The Decay of the Communist Party
After a meteoric career lasting no more than 3 or 4 years the Communist Party in this country finds itself trying with ever less success to stem the tide of members drifting away to the Labour Party or into apathy. In spite of the blundering ineptitude of its leaders in a sphere which they thought peculiarly their own—the sphere of stunts and political intrigue—they had at first a small measure of success. That they were able to achieve this was due partly to the money received by them from Moscow and thrown away in advocating futile insurrectionary policies which were always promptly disavowed whenever the authorities threatened suppression, but chiefly due to the chaos of trade and production after the world war, and the consequent weakened hold on the workers’ minds of pre-war political ideas and allegiances. But even in ground apparently so futile the fruit of their labours was ridiculously small in comparison to the cost in money and energy.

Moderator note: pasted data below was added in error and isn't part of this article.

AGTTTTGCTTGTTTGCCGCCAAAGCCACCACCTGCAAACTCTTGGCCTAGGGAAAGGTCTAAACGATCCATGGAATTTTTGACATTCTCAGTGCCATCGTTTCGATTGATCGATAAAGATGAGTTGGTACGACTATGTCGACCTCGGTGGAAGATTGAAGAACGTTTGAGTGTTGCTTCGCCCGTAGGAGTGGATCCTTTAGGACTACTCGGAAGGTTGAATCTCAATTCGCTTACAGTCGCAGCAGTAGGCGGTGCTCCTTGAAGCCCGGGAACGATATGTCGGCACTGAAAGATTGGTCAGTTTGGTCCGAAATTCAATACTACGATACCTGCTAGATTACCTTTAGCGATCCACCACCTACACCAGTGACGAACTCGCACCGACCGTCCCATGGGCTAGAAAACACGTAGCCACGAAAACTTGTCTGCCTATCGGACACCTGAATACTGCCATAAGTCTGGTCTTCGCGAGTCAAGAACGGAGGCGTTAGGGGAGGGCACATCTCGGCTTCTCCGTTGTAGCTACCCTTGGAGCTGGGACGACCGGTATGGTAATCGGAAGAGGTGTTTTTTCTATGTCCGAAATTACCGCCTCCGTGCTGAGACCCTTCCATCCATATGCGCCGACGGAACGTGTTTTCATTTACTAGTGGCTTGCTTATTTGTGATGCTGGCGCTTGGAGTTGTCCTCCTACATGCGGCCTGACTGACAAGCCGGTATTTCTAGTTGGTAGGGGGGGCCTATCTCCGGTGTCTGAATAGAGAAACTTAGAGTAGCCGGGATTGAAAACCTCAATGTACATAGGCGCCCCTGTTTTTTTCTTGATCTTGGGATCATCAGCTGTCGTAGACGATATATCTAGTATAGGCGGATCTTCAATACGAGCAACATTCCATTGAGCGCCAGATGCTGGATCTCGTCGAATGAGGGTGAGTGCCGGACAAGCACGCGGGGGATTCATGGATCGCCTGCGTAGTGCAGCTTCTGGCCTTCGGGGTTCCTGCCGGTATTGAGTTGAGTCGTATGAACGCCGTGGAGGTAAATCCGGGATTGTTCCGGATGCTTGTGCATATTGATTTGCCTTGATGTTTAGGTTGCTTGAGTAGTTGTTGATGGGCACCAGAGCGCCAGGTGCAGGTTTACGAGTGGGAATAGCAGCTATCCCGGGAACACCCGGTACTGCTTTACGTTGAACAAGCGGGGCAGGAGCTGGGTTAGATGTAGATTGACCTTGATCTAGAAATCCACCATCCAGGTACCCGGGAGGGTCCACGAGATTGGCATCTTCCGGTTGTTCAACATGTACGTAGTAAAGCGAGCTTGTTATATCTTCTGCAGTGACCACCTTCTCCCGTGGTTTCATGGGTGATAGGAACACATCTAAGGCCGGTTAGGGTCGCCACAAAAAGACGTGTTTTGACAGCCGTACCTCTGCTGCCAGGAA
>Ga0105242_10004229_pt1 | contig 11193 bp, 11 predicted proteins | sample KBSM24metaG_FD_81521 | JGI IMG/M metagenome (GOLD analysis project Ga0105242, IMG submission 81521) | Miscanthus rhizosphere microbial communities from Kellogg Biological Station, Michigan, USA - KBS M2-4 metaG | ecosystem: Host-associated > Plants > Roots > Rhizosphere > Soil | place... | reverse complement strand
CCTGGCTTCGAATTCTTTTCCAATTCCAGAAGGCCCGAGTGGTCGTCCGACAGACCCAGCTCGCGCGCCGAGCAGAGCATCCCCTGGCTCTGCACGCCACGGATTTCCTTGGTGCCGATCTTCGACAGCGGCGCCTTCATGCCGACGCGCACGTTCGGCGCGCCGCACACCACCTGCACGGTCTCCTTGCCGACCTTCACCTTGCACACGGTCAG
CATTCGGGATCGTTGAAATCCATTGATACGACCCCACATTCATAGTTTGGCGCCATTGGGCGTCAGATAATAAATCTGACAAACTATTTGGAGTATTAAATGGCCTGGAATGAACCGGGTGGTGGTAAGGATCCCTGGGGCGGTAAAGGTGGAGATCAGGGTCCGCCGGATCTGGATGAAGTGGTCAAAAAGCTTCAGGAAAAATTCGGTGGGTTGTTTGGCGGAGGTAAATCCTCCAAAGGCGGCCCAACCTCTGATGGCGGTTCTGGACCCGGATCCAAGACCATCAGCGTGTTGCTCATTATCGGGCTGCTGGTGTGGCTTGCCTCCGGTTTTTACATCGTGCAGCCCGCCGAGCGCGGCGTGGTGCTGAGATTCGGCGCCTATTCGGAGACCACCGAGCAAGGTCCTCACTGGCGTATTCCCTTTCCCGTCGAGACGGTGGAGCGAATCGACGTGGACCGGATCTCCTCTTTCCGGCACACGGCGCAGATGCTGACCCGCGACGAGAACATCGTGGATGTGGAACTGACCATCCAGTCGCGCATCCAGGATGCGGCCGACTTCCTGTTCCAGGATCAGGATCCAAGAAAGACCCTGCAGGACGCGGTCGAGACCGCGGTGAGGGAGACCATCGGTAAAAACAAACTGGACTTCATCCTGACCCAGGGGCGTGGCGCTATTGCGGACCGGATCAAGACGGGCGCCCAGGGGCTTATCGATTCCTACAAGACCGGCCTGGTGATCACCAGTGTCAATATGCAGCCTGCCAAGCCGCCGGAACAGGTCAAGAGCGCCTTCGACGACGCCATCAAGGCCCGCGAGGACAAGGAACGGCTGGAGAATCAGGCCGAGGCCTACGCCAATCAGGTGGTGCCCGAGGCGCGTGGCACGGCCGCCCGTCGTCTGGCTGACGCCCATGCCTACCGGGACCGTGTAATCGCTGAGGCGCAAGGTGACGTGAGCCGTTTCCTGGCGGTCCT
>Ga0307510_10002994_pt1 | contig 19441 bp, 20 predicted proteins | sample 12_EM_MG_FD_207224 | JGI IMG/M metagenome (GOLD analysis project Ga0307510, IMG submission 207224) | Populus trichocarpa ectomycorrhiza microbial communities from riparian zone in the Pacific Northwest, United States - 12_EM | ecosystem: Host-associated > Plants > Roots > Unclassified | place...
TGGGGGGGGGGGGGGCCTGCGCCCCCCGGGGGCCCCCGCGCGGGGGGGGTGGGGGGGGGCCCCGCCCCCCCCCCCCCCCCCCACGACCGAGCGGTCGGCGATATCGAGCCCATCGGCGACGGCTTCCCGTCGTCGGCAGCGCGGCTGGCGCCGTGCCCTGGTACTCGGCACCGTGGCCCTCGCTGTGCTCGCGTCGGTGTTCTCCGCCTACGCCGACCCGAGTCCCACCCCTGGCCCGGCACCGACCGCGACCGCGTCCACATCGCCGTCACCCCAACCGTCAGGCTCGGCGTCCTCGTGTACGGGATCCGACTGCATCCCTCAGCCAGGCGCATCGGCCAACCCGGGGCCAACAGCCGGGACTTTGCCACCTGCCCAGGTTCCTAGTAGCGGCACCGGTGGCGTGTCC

Although they began with a flourish and reported frequent huge accessions of new members, they have in fact failed to grow and even to hold their initial position. Their total present membership is less than the 5,000 who were alleged to have joined them from the I.L.P. in 1922. Weaker numerically, they are weaker too in the respect they can demand from the class-conscious worker. From vigorous if somewhat hysterical hostility towards the Labour Party, they turned in 1921 to the United Front policy. They then claimed that support of anti-working-class candidates was not incompatible with the continuation ot communist propaganda and the denunciation of the very men they were asking the workers to vote into power. Incredible as it may seem, it required considerable experience to convince them that the communist rank and file would always in this dilemma be compelled to suppress their own views in order not to offend the Labour Party’s capitalist sympathisers. While the job seekers and the light-minded intellectual riff-raff which had been drawn in by the cash and glitter of the Communist movement saw in the new policy only the promise of elevation to the House of Commons. The boasted thousands of “communist” votes given to communist Labour candidates showed, not the strength but the weakness of the Communist Party; the dependence of a so-called independent organisation on Labour votes and the Labour Party machine. So soon as they found this out the careerists and the “intellectuals” began to desert the sinking ship, following, of course, the ancient custom of their kind of giving every excuse but the true one. Meynell, Malone, Windsor and later, Walton Newbold, Ellen Wilkinson and Philips Price are some of those who have left because of the call of ambition, the passing of the excitement of the earlier months, or simply because they had learned through experience that the fundamental ideas on which Communist Policy had been built were partly false and wholly inapplicable except in the peculiar conditions which gave them birth in Russia.